Tintern Abbey

Tintern Abbey

As we move from Romanticism (Wordsworth’s famous poem ‘Tintern Abbey’ is a perfect example) to Modernism, the analogical relation between architectural and poetic representation becomes more evident.  Because Modernists questioned the reality of experience and rejected, among other things, traditional values of culture, both writers and architects began to experiment with new forms and to endlessly work on new structures and perspectives in order to re-create the experience of life.  Among the most famous modern architects whose works influenced and inspired many writers and painters, Antoni Gaudi is arguably one of the most intriguing ones.

As an architect Gaudi was a very insightful man full of intricacies. Inspired by Viollet-le-Duc’s Dictionary of Architecture (a popular architectural tome of the time) and Ruskin’s texts, his design progressed from florid designs of Victorian to the historical and awe inspiring Gothic and eventually created his own style influenced by the organic shapes found in nature. As he once stated: ‘Nothing is art if it does not come from Nature.’

What characterises Gaudi’s works is his expressionist vision and his ability to capture the viewers’ imagination and to engage with their feelings. The boldness of the organic shapes and colors and the presence of natural elements in almost all of his works are thematic design motifs that makes each of his buildings a unique visual narrative. In describing Casa Mila, Vincent Scully gives us a poetic and captivating depiction of perhaps one of the most unusual and brilliant artists of the twentieth-century.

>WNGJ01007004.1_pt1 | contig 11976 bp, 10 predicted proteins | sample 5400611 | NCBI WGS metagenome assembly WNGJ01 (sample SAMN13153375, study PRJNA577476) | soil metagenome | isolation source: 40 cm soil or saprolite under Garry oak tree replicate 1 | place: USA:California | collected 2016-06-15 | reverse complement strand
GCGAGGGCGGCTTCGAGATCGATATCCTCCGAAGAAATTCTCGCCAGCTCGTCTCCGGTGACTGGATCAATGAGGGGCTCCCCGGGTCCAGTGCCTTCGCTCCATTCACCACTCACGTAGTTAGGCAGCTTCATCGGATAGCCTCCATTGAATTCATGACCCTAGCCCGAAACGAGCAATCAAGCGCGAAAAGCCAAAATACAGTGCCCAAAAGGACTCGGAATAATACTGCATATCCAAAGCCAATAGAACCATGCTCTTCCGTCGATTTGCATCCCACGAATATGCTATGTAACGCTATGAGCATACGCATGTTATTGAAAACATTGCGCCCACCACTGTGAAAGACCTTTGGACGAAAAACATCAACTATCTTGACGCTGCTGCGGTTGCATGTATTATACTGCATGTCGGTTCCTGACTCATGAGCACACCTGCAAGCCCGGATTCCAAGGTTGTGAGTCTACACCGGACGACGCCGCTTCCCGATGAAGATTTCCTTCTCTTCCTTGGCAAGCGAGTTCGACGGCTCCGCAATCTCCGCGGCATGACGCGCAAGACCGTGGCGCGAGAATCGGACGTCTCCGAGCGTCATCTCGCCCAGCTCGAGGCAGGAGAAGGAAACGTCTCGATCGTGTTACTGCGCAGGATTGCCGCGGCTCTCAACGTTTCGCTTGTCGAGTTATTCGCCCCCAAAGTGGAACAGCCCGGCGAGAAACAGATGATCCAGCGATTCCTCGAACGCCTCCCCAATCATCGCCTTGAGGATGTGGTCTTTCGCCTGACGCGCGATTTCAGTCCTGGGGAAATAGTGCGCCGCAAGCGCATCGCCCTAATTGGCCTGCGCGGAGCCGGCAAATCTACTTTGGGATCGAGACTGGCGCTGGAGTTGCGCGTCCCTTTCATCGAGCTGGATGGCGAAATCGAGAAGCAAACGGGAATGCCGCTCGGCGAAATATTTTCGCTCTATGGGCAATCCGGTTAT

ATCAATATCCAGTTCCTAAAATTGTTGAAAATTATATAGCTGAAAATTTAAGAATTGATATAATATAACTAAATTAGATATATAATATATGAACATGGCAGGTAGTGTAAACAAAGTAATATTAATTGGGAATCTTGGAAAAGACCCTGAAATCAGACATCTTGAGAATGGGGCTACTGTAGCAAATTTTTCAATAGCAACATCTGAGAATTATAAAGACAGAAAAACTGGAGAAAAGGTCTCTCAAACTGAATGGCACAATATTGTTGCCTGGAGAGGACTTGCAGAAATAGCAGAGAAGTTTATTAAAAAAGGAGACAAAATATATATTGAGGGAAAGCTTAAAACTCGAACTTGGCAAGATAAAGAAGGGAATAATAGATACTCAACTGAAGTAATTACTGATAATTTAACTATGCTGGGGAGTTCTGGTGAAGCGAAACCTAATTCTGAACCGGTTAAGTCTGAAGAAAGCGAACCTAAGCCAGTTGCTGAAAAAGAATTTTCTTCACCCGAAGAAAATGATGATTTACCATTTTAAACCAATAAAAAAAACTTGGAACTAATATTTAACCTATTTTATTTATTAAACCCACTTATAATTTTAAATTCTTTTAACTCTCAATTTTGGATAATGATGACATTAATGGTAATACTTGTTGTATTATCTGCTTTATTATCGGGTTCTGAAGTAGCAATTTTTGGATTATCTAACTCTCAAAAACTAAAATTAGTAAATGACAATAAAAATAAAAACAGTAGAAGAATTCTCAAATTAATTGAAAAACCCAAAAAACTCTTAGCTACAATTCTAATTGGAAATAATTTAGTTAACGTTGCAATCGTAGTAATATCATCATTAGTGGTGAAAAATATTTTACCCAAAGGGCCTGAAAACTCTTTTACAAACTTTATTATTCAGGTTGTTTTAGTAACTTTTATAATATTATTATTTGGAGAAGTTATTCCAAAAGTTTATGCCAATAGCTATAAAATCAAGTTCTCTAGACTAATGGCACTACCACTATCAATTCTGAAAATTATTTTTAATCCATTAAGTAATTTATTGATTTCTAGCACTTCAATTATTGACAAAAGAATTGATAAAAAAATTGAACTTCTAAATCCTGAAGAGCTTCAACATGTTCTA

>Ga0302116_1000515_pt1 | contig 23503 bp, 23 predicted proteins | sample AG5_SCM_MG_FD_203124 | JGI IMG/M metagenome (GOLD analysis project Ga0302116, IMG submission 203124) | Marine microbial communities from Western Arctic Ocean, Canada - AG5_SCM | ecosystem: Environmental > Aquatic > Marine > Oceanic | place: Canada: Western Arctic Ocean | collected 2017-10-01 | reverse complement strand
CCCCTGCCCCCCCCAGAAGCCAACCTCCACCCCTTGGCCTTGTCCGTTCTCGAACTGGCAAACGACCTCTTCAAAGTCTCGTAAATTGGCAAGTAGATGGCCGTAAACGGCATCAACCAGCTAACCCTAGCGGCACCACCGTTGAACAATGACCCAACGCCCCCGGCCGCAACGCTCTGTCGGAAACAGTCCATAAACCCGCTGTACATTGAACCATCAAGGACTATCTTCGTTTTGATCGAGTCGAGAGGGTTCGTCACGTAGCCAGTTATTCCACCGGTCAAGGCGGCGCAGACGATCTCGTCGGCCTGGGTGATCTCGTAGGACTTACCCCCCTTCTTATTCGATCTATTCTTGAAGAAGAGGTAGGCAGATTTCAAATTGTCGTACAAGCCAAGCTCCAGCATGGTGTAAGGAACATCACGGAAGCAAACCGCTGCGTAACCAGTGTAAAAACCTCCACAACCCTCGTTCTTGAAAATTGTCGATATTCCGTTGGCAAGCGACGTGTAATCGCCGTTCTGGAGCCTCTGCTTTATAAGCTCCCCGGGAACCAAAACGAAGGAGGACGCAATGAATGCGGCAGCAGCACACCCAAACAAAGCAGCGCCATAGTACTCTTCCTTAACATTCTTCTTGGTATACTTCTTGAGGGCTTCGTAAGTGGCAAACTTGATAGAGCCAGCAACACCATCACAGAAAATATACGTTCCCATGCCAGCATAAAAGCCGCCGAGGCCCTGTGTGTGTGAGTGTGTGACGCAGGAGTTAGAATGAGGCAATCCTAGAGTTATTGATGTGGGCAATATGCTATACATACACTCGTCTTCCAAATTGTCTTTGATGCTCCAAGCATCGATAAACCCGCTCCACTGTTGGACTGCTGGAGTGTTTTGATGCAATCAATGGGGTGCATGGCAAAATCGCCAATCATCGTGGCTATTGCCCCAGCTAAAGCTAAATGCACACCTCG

‘The casa Mila, both in plan and elevation, is like a sea-hollowed cliff, its rock cut façade water-smoothed and eroded, hung with metal seaweed and dug with windows like eyes. The whole “rolls round” like Wordsworth’s early nineteenth-century image or a late painting by Van Gogh. It seems to embody a total human participation in the rhythms that infuse the natural world. This is why the strange gods that crowd the roof of Gaudi’s sea-formed acropolis enjoy such an eerie life.

They come, as icons and guardsmen, from somewhere underneath- hollow, plated and helmeted- and take their places above and beside the broken stairs. Gaudi’s forms, like those of the best of Art Nouveau as a whole, are infused with the action of nature and are therefore somehow real.’  

 Vincent Scully


Chris Abel, N. F. (2000). Architecture and Identity. Routledge.

Collins, P. (1998). Changing Ideals in Modern Architecture, 1750-1950. McGill-Queen’s University Press.

Psarra, S. (2009). Architecture and Narrative: The formation of space and cultural meaning. Routledge.

Spurr, D. (2012). Architecture and Modern Literature. University of Michigan Press.